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Commissioner, distinguished guests, members of An Garda Síochána, ladies and gentlemen.
Can I start by thanking the Commissioner for his kind invitation to speak to you today as you graduate from the Garda College. This is a very special day for you, the culmination of so much training and hard work. It must also be such a proud day for everyone who is here to support you and share this occasion with you. So I am really delighted to have this chance to say a few words to you.
I am also very pleased to see the recipients of the Scott medals here today. It is absolutely right that these Garda members should have their bravery publicly acknowledged, and their courage and commitment to duty is a wonderful reminder to every member graduating today of the best traditions of the Garda Síochána.
I would also like to add my welcome to the Children from Chernobyl who are visiting the college today. I very much hope that they are enjoying their stay in Ireland, and I think that a huge debt of thanks is owed to the organisations in Ireland who have provided so much support for children from that region over the last 25 years.
Can I also express my appreciation for the staff at this wonderful college, which is truly among the leading police colleges in Europe. They have worked with you so closely on what is a very demanding training course. Their dedication, allied to your commitment and ability, have made this day possible.
Can I also reassure everyone that there is no question, as some have suggested, that this great college is effectively going to close down due to lack of Garda recruitment. In addition to the college’s work in training recruits, a major task of the college is providing a huge variety of training to members of every rank – work that will not only continue, but is more important than ever. So this college will continue its vital work on Garda training, and will continue to be one of the most important institutions in the Force.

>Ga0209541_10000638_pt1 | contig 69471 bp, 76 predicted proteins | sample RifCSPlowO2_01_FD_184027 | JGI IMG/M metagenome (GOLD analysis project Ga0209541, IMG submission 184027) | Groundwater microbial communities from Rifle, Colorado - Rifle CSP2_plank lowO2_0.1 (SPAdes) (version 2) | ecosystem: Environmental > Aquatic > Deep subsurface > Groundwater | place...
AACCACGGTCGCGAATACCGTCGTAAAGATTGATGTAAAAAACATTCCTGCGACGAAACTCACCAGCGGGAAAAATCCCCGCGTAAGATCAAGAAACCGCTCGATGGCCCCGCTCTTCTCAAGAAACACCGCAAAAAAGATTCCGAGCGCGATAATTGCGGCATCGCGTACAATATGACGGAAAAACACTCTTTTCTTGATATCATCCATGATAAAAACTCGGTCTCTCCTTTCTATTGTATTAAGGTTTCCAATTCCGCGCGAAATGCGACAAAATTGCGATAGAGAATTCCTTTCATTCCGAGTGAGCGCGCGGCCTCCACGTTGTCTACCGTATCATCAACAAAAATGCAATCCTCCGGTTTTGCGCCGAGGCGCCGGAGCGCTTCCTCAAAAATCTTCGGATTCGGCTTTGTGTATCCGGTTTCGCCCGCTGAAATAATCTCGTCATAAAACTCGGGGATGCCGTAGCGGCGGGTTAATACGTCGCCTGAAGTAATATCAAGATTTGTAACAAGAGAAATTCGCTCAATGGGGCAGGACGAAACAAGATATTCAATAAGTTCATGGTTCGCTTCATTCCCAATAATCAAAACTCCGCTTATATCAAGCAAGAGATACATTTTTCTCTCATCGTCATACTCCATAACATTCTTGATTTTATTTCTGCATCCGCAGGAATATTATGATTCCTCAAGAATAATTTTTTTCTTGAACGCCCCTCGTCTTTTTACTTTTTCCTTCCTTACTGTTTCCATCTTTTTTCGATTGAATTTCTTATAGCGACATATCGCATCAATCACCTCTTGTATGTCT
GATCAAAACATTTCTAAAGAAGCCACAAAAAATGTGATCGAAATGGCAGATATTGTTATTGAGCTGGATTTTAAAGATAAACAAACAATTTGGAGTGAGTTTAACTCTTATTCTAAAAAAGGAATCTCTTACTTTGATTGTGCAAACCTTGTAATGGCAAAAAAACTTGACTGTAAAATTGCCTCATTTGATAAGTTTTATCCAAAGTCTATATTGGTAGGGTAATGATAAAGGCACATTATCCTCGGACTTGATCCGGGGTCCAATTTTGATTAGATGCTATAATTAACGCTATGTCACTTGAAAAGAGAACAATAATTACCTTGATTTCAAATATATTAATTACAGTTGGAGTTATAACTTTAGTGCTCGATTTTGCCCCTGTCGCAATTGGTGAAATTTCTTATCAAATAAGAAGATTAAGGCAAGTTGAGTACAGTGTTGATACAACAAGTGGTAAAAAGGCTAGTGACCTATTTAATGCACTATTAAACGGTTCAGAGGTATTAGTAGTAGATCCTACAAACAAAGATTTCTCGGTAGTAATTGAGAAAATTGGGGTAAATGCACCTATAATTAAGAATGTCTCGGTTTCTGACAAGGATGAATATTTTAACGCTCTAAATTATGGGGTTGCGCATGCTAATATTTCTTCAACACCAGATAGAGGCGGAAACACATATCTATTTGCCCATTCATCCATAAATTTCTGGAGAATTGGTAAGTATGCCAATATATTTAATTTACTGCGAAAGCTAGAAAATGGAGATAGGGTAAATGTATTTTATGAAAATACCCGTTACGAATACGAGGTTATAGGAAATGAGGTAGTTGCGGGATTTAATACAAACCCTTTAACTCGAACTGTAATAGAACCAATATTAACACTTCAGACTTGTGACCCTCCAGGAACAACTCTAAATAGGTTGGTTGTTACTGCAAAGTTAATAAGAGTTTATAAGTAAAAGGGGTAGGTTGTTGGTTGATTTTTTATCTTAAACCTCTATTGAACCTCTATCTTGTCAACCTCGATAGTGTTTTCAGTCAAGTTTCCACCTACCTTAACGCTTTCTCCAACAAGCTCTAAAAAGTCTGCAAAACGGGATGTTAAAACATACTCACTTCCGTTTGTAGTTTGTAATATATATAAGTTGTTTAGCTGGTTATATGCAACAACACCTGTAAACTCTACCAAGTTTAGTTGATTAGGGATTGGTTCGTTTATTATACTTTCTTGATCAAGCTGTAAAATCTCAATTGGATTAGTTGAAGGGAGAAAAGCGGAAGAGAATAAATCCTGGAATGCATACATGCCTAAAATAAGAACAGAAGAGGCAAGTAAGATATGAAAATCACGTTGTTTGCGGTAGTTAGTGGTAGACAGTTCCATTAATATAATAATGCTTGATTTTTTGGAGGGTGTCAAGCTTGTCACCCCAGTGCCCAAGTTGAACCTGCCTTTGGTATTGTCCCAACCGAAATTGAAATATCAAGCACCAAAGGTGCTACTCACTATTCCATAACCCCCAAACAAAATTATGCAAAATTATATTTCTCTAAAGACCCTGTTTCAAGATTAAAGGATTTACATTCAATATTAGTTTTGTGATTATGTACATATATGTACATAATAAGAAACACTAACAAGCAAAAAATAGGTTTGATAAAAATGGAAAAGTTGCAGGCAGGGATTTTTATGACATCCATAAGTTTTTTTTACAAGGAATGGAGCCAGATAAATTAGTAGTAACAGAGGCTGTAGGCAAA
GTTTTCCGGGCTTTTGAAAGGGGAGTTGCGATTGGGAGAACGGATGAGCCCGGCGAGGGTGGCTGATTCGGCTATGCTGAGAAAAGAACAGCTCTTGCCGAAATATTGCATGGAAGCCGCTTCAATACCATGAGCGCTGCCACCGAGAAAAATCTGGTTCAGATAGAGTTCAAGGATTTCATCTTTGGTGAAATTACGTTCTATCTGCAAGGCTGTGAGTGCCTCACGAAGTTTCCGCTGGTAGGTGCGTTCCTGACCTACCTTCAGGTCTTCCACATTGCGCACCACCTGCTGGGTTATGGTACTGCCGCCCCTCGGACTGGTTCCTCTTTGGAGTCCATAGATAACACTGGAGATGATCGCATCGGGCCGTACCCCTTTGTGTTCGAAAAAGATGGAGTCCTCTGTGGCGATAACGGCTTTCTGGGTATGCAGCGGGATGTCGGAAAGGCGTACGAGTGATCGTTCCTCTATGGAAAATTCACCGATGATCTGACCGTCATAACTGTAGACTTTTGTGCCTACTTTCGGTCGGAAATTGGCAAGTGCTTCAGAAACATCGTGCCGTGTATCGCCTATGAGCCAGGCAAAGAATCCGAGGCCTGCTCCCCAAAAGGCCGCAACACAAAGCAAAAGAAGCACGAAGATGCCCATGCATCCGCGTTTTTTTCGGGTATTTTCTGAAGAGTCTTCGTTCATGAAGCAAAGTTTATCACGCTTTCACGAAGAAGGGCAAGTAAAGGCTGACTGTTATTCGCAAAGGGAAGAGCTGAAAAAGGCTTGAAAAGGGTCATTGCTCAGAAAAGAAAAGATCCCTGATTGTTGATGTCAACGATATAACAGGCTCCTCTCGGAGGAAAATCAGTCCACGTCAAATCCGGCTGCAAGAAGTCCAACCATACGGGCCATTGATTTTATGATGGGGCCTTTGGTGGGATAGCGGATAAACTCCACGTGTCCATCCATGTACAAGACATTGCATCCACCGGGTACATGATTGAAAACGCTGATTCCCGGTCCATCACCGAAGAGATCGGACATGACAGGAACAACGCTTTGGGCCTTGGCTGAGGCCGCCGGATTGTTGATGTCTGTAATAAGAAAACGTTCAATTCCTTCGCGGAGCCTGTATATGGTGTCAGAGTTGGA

But it is important, too, to acknowledge reality. It is true that there is a temporary pause in the recruitment of Garda trainees. And let me be frank – I regret that, and I want to see that pause limited to as short a period as possible. I recognise the value of the energy and vitality brought into the Force by each new intake of recruits. But the financial and economic legacy left to this Government, and left to the country, leave no choice. As part of the agreement entered into by the last Government with the EU and the IMF, sharp reductions must be made in public expenditure and there must be significant reductions in the numbers employed in the public service. I wish this were not so, but we have to face reality. And the reality is that, as part of the commitments they made, the last Government undertook to reduce Garda numbers to 13,500 by the end of this year, and to 13,000 by the end of 2014. A further complication is that the rate of this reduction is almost entirely dependent on the numbers of Garda members voluntarily retiring, and that is another factor that will have to be taken into account.